News Front also wrote about the violence of the “far-left activists of the Soros network,” drawing parallels between the events on Maidan square in 2014 and the protests in Budapest in 2018. This narrative became an important point for the Moscow-controlled portal: another article actually threatened Hungarians with a civil war, claiming that it is what the organisers of the protests are actually planning. The Maidan motive came up in a PestiSrácok article as well, where they described the first anti-Overtime Act demonstration as a “failed Maidan experiment.”
Naturally, VilágFigyelő was also able to find the affected employees who the protesters claim to represent, and they helped inform readers that everything is perfect in Hungary, there is no need for the “aggressive mob.” An unnamed “Hungarian worker” illustrated by a stock photo told the protesters that the “workers are not stupid,” they can take care of themselves; and overtime is good for people saving up for a home, a car or a holiday trip. An unnamed member of a trade union also “spoke up,” accusing trade union leaders of being liars and listing the government’s arguments for the Overtime Act word by word. PestiSrácok went as far in January as stating that “nobody is affected” by the Overtime Act, they only forgot to reveal why then the government had to pass it in the National Assembly despite the protests and the loss of popularity indicated by public opinion polls, and why the Orbán government refuses to reverse its decision.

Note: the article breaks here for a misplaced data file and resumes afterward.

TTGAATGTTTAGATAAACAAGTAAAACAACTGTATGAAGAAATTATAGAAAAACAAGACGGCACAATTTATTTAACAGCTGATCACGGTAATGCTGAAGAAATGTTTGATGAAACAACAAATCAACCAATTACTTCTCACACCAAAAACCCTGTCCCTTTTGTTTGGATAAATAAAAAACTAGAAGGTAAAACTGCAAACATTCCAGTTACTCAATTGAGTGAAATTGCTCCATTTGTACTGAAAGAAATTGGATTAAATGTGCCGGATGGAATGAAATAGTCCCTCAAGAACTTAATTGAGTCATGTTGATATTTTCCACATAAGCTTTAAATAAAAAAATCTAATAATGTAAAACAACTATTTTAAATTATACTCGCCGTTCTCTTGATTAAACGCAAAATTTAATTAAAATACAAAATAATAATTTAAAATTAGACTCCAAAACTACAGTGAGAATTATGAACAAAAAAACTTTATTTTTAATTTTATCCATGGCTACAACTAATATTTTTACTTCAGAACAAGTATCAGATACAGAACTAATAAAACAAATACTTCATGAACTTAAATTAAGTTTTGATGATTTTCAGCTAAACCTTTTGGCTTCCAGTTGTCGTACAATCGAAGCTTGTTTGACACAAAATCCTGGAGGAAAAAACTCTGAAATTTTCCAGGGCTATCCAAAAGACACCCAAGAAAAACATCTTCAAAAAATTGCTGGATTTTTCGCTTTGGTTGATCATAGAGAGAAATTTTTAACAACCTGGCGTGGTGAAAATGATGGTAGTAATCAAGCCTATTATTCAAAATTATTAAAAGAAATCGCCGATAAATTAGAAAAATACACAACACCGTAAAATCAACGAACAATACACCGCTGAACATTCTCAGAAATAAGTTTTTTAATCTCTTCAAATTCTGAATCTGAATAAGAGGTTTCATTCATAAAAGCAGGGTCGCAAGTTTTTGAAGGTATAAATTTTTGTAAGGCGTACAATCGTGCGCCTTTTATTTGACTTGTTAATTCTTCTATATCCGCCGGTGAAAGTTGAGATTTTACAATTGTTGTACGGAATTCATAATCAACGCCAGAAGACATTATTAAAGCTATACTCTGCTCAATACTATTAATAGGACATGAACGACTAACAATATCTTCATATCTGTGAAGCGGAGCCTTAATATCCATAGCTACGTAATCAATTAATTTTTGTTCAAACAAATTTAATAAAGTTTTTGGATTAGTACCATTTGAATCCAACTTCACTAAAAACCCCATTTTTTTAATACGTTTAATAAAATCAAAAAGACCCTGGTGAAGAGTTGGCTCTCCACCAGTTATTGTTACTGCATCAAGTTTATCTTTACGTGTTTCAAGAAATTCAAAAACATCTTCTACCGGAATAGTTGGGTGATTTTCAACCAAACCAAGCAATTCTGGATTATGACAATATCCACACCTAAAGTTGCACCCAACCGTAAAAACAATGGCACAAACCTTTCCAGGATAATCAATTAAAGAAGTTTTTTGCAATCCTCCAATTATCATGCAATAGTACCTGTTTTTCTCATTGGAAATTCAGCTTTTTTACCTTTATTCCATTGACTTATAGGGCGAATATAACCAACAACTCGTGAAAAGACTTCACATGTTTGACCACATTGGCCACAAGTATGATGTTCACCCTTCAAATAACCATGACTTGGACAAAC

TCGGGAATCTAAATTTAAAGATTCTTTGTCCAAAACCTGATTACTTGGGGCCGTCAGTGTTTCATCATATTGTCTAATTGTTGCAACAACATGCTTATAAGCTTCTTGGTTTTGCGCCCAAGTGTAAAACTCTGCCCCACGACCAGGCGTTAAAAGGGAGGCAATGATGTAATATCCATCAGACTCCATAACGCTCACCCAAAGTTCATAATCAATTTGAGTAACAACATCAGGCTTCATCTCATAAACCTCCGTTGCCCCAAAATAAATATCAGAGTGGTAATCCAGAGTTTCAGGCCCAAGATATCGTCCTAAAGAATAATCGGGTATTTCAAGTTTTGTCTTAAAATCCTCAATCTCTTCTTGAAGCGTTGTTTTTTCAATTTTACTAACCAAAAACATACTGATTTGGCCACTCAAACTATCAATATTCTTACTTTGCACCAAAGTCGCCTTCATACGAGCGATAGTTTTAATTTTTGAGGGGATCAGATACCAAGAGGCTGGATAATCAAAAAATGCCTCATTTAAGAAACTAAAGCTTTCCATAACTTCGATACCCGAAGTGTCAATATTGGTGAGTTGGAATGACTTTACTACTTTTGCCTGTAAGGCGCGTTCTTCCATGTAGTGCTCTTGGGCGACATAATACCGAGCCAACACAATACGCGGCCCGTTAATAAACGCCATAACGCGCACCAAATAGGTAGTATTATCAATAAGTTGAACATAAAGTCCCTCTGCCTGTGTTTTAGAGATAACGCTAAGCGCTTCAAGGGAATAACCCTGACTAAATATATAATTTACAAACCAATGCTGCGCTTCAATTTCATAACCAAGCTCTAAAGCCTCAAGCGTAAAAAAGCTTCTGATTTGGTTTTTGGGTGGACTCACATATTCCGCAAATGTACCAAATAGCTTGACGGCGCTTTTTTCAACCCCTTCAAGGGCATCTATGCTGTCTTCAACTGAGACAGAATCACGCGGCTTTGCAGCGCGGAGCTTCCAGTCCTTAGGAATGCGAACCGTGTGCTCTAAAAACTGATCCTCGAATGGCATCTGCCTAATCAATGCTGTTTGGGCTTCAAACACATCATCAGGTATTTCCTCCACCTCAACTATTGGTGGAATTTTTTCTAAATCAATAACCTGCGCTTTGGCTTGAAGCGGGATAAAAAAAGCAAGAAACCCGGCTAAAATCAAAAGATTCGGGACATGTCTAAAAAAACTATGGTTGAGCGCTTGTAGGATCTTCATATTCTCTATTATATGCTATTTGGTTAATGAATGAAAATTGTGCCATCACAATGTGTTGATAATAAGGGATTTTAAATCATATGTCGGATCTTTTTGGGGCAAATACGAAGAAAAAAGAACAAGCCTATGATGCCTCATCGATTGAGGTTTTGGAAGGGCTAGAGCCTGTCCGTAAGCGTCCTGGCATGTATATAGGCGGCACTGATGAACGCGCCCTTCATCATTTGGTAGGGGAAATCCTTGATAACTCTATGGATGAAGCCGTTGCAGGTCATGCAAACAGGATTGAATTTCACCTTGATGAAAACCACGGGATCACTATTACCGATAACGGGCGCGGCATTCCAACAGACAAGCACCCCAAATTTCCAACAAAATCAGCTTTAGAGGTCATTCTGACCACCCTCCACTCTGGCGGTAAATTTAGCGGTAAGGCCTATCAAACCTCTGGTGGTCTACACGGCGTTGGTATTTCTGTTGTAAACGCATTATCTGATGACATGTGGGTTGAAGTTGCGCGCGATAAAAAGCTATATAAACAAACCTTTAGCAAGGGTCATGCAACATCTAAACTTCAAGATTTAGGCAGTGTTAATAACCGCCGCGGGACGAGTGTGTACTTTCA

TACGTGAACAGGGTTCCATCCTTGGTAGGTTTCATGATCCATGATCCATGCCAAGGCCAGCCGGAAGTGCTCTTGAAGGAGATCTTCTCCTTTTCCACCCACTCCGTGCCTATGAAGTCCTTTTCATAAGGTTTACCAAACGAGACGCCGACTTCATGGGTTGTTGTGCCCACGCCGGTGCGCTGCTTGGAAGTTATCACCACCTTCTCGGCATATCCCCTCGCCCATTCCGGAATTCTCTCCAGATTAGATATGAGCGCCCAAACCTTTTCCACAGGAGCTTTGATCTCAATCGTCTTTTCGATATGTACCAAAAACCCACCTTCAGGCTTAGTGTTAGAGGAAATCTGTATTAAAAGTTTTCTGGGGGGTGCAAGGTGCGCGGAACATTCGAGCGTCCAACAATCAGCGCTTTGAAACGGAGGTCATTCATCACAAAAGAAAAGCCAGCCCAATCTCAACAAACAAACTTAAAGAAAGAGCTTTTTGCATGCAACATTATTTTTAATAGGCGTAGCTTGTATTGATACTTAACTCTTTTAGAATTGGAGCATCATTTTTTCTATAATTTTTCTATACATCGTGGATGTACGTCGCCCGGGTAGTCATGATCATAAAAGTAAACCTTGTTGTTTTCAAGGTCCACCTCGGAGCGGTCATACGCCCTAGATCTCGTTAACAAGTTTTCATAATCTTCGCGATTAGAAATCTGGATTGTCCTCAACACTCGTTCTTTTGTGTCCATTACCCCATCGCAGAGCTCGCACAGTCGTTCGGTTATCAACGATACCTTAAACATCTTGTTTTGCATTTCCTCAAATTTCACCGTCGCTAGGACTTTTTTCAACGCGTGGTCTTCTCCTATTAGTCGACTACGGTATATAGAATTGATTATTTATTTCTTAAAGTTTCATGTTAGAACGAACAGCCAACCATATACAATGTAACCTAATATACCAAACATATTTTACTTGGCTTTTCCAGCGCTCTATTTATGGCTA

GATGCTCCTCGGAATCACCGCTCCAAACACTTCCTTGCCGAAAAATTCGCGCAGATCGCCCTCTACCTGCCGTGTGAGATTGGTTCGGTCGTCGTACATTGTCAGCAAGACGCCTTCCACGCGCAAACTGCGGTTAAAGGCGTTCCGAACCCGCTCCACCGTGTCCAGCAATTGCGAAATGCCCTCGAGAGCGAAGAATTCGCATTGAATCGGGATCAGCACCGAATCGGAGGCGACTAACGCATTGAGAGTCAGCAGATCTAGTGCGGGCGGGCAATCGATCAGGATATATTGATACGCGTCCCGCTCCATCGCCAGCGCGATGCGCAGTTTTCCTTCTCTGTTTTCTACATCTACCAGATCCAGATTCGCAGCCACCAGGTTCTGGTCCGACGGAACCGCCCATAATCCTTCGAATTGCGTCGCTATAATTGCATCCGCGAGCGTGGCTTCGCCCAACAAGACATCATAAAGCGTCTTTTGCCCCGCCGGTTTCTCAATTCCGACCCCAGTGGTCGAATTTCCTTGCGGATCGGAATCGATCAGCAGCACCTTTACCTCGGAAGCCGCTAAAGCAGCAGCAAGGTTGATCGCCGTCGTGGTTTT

Consequently, we can conclude that the pro-government and pro-Russian portals propagated the same interpretations on the Overtime Act, all avoiding the question of how it would affect employees who are more vulnerable than the average Hungarian worker. Both groups spread similar narratives about the opposition protests and events connected to them. The only notable difference is that News Front tried to connect the demonstrations to the Maidan events, while Hungarian government-controlled media was more cautious with this.
All this is a good indication that the narratives pro-Russian alternative portals and the government-controlled media in Hungary are increasingly similar even in internal policy matters. Since government-controlled media often disseminates the Kremlin’s narratives in foreign policy issues, Moscow has been able to almost entirely eliminate its Hungarian disinformation network, it can simply rely on pro-government media outlets. In exchange, the small number of remaining openly pro-Kremlin portals rush to Orbán’s support in internal matters.
Patrik Szicherle holds first degrees in European studies from Southern Denmark University in Sonderborg and in English from Eötvös Loránd University, Budapest. He earned a master’s degree in international relations from Eötvös Loránd University. Patrik's research areas include international relations, the European Union, and the analysis of the effects of Russian influence on the region.